Judith Cochrane MLA said: “These milestone discoveries by the team at CCRCB are fantastic news for both women with the BRCA1 gene, and those with Chronic Myeloid Leukaemia and they serve as yet another example of the world-leading research being undertaken at Queen’s which continues to advance knowledge and change lives.”
Cancer researchers at Queen’s University Belfast have made a breakthrough which could signal new treatments for women at high risk of breast and ovarian cancer.
Currently around one in 1,000 women in the UK carry what is known as a BRCA1 mutation – the same condition that prompted well-known actress Angelina Jolie to undergo a double mastectomy. They have up to an 85 per cent risk of developing breast cancer, and up to 40 per cent risk of developing ovarian cancer, in their lifetimes.
Until now, preventive surgery – mastectomy (breasts) and oophorectomy (ovaries) – has been the only way of reducing the risk of developing both types of cancers.
The new discovery by researchers in Queen’s Centre for Cancer Research and Cell Biology may mean women affected with BRCA1 could use drugs, which are already available, to reduce their risk of developing the disease, rather than undergo irreversible surgery. In turn, such treatments would open up the possibility of some of these women, who might otherwise have an oophorectomy, still being able to have children. The research proves there is a direct link between high levels of oestrogen and DNA damage, which causes cancer, in the breasts and ovaries.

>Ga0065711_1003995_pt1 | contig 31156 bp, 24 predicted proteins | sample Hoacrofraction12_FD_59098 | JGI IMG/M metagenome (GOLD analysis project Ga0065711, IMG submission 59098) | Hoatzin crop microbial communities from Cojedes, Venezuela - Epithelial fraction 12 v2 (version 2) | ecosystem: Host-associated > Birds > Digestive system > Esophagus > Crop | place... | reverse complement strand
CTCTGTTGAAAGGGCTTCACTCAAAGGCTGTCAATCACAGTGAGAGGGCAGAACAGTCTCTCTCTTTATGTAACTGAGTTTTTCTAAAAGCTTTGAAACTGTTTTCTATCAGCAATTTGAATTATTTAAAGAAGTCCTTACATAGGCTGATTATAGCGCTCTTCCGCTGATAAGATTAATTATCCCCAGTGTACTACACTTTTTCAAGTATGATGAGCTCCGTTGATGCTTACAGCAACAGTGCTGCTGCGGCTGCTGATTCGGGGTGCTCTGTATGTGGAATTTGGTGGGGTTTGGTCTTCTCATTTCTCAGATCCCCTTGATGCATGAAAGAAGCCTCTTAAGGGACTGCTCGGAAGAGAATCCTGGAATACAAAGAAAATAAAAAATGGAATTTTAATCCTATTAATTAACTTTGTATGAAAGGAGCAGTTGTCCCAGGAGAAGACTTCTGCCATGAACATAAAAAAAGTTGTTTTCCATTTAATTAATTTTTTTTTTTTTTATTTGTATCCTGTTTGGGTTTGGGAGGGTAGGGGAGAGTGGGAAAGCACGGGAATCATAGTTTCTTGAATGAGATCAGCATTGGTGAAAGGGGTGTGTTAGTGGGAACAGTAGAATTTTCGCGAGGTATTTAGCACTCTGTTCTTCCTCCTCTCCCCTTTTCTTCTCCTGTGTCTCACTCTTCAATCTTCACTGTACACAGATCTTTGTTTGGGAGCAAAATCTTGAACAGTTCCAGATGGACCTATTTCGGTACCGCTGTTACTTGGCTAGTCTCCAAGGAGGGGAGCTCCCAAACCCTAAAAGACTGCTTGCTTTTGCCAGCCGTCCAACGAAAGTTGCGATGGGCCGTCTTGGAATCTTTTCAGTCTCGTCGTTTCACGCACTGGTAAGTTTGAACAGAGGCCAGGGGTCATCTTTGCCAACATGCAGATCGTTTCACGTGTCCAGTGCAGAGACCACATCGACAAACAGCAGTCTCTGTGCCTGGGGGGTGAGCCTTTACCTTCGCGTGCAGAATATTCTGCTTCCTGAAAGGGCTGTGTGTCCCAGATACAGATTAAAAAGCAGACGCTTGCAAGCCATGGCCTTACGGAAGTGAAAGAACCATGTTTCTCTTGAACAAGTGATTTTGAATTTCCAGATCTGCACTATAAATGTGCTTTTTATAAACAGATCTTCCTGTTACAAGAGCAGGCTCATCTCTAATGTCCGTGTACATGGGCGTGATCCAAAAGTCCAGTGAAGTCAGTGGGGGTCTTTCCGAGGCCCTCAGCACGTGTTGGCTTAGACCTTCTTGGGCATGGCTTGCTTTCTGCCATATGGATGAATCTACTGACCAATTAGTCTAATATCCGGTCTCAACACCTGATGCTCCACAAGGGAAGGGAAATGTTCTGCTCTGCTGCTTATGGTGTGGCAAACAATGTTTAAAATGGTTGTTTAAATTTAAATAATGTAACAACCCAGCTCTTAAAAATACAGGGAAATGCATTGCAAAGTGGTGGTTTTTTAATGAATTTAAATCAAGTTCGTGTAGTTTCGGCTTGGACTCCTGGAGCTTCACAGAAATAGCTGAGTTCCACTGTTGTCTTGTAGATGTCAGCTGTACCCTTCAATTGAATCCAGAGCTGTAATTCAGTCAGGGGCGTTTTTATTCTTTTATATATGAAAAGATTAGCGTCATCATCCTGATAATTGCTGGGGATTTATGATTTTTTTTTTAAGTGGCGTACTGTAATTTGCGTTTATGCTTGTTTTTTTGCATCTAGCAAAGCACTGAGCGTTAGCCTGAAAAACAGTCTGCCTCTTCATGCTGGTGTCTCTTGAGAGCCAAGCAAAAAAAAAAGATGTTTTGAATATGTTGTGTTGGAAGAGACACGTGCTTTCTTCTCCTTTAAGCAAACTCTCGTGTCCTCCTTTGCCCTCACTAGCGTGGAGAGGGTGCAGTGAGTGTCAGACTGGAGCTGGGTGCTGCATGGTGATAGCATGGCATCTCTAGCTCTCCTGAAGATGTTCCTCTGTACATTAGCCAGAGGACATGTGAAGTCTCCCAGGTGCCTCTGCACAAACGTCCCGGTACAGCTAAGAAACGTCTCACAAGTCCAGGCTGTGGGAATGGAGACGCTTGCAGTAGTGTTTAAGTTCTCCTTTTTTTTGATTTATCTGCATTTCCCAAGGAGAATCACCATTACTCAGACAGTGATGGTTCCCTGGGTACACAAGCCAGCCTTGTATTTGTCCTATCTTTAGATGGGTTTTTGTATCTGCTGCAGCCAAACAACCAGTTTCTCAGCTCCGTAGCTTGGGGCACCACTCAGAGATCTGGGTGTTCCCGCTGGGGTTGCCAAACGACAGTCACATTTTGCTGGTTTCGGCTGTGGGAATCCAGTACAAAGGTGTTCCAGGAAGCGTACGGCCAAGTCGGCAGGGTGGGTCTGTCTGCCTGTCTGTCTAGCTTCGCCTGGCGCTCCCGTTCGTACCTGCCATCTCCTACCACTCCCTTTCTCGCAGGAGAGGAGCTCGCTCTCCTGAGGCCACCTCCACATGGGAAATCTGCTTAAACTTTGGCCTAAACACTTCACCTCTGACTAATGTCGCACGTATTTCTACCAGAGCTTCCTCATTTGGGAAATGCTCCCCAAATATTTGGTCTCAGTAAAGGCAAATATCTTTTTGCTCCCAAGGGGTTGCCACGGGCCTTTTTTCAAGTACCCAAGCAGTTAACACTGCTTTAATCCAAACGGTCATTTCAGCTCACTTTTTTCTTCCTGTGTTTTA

Specifically, the scientists discovered that the cells of women with the BRCA1 mutation cannot effectively fight the very high levels of oestrogen that exist in all women’s breasts and ovaries, leaving them vulnerable to DNA damage. While this link between oestrogen, breast/ovarian cancer and BRCA1 mutation has been suspected by the scientific community for years, it has not been proven until now.
Additionally, researchers, Dr Irvine and Dr Crawford have recently had a radical paper published in relation to patients with Chronic Myeloid Leukaemia (CML).
Currently, CML patients receive treatment with a type of drug called a tyrosine kinase inhibitor (TKI). These drugs are very effective at controlling the disease but patients can become resistant to this approach and the cells responsible for causing the disease remain.
They have found that a new family of drugs called proteasome inhibitors are effective in patients who have become resistant to TKIs. These compounds can also be combined with low doses of TKIs to effectively destroy the original cancer causing cells when tested in the laboratory. Proteasome inhibitors offer a new treatment option for clinical investigation.
To find out more, you can visit http://www.nature.com/oncsis/journal/v3/n3/index.